The company said that it had to overcome a number of assumptions – or prejudices – in order to make the transition …

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Apple may not have officially stated that it’s launching new Macs this month, but the date is at least official and everyone is expecting it to be all about the Macs. Star of the show looks set to be a major revamp of the MacBook Pro line-up, with an OLED touch-bar replacing physical function keys as the headline new feature.

Trademark agent Brian Conroy (aka The Trademark Ninja) thinks he knows the name of the feature: the Magic Toolbar …

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October 19

AAPL: 117.12

Stock Chart

If you’ve ever asked your Facebook friends to recommend a restaurant, a new feature rolling out should make it much easier to check out the responses.

Facebook is using a combination of AI and simple keyword recognition to identify posts asking for recommendations, and will then prompt you to turn on the Recommendations feature. When you do, it will automatically add the restaurants’ Facebook pages to the thread, as well as populating a map with their locations.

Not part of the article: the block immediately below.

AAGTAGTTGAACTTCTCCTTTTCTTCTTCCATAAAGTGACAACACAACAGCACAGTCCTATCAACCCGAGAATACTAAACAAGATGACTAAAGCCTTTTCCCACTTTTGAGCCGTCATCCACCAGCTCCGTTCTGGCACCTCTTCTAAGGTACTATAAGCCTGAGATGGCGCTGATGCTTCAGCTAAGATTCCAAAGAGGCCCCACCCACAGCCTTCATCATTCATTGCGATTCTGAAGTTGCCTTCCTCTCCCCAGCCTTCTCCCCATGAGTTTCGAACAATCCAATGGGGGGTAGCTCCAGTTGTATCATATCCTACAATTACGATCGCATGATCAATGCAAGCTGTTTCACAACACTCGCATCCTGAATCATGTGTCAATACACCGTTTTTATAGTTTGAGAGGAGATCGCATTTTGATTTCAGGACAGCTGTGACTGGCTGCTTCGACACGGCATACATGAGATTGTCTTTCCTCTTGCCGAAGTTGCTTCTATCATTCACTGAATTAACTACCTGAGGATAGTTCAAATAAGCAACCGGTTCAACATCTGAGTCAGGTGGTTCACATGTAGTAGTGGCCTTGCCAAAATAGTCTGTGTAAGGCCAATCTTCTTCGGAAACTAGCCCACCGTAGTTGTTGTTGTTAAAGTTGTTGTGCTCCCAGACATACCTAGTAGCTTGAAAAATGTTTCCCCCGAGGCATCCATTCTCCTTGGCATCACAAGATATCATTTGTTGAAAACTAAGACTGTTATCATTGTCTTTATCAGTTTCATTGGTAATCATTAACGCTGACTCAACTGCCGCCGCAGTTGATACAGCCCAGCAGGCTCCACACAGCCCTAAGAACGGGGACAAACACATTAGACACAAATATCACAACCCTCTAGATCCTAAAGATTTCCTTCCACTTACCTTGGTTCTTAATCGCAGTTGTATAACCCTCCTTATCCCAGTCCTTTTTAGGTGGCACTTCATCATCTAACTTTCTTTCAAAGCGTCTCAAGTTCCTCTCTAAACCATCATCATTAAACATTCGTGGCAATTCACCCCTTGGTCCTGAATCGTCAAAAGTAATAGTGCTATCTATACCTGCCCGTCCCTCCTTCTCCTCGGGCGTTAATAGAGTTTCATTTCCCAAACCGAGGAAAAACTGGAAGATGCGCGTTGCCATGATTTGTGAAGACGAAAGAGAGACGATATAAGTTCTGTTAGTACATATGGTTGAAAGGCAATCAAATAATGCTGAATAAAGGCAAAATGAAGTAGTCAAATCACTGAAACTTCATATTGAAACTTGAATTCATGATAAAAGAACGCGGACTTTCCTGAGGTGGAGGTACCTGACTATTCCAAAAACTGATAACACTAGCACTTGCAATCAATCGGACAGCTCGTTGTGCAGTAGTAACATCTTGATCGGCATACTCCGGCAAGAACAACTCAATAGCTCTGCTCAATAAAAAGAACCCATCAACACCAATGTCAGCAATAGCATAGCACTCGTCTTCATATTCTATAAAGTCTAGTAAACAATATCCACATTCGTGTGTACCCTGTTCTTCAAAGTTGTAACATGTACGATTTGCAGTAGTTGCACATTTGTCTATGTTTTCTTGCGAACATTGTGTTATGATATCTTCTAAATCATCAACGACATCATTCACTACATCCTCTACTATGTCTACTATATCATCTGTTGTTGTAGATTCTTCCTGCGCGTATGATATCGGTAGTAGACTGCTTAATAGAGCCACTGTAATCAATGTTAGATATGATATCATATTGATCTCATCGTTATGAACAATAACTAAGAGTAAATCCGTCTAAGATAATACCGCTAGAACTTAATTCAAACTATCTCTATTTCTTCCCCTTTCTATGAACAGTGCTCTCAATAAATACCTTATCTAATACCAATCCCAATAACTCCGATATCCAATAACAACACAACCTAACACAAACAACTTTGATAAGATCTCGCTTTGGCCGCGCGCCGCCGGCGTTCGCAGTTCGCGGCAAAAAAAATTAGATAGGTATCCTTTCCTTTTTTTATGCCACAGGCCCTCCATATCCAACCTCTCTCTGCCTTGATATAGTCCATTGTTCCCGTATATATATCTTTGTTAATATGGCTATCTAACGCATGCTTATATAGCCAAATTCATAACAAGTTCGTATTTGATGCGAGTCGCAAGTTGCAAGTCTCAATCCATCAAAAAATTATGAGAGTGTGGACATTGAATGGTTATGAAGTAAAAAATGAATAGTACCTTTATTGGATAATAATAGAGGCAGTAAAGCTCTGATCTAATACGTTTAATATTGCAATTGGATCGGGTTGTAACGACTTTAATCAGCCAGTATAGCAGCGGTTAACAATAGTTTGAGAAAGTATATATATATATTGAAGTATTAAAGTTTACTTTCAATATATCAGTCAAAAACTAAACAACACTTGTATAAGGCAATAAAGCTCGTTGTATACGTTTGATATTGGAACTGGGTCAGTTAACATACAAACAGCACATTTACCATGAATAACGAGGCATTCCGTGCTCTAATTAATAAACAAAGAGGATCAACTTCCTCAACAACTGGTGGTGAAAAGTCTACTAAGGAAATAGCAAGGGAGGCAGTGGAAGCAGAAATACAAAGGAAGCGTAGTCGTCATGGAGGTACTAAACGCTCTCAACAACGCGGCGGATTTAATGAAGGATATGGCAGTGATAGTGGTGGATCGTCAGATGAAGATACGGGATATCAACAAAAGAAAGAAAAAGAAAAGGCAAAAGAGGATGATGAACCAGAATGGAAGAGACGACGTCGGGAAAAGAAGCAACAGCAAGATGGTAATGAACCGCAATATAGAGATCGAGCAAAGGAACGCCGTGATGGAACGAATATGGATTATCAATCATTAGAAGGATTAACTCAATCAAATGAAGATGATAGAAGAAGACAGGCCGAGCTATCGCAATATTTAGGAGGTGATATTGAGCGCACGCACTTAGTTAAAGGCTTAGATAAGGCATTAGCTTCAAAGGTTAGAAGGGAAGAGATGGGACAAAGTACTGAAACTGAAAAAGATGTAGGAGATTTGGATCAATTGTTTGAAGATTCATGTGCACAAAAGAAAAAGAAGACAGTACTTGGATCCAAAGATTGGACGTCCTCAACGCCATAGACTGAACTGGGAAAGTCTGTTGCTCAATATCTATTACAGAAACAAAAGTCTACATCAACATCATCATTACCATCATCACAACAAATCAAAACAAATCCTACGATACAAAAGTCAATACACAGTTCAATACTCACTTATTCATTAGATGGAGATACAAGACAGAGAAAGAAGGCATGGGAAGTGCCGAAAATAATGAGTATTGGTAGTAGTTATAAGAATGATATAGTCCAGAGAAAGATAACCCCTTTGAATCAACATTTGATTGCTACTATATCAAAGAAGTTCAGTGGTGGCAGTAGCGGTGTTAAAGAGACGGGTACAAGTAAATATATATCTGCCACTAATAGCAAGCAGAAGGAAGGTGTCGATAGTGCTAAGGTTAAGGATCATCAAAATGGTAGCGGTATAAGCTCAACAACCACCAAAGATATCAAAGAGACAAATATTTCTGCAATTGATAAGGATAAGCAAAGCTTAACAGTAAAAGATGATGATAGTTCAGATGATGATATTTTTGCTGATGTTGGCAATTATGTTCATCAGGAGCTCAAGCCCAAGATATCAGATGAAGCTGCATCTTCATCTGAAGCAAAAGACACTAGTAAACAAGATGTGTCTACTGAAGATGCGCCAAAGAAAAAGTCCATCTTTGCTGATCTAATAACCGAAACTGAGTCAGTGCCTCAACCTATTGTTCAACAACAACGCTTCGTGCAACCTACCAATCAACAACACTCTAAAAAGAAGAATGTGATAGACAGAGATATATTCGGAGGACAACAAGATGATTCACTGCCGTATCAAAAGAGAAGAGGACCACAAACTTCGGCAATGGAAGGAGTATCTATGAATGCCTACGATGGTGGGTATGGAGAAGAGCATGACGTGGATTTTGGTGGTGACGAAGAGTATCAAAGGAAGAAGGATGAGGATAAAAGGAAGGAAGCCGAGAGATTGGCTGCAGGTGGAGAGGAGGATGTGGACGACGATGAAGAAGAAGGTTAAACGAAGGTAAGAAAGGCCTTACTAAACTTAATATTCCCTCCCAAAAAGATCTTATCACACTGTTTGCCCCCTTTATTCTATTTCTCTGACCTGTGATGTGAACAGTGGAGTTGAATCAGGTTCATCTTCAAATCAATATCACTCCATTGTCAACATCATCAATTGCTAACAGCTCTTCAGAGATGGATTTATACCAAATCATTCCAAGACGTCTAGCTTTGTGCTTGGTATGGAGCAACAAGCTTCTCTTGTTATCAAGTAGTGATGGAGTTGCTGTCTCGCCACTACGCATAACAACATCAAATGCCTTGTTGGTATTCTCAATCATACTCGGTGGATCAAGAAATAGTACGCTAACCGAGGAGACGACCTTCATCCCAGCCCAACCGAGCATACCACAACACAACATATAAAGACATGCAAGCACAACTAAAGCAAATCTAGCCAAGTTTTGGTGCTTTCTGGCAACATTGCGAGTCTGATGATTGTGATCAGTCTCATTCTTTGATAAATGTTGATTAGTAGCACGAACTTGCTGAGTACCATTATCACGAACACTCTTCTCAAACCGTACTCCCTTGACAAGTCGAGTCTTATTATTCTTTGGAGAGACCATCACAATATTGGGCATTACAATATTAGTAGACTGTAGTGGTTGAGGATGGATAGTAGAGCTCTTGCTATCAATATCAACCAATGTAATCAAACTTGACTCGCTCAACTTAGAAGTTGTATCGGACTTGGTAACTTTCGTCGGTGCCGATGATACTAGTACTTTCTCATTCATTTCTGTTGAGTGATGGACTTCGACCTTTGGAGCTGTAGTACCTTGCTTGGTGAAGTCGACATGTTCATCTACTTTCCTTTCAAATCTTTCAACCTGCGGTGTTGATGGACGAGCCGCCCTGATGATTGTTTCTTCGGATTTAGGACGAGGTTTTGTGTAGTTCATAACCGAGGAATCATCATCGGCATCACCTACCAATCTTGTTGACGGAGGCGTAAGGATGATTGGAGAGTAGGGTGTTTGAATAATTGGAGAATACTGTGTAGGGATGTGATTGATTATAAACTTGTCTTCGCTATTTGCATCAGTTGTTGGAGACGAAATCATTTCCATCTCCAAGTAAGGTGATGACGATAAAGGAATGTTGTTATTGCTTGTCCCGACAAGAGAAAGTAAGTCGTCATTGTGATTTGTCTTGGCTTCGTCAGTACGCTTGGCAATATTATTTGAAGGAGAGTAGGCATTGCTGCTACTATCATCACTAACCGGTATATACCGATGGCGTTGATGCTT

Engadget reports that the new feature is intended for use not just with restaurants, but with a range of businesses …

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I’ve long been a fan of ScotteVest products: vests with a ridiculous number of pockets to hold all your technology; check out my detailed review of one of these for chapter-and-verse. The short version is that by putting all your tech into your clothing, you can get around the often-absurd limits some airlines impose on hand-baggage. Plus you can carry a lot of tech around town without the hassle of a bag.

The one drawback is that the vests aren’t exactly unobtrusive. You will always win any arguments with airline staff or security personnel, as there’s no limit to what you’re allowed to carry in your pockets, but it would be preferable to avoid such arguments in the first place. Scott’s latest product looks like it should achieve just that …

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Updated with Amazon statement, below

There’s no shortage of third-party chargers and cables sold for Apple equipment, some of them claiming to be the genuine article, but Apple has found that even Amazon has been selling counterfeit products labelled as the real thing. The products concerned were sold by Amazon directly, and not by a third-party Marketplace seller.

The items have now been removed from sale, and Apple is suing the company that made them …

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October 18

AAPL: 117.47

Stock Chart

I love the Apple ecosystem. It’s not perfect by any means, but I’d say that the vast majority of the time it lives up to Steve’s famous ‘it just works’ promise. It’s the main reason that I have two Macs, an iPad and an iPhone.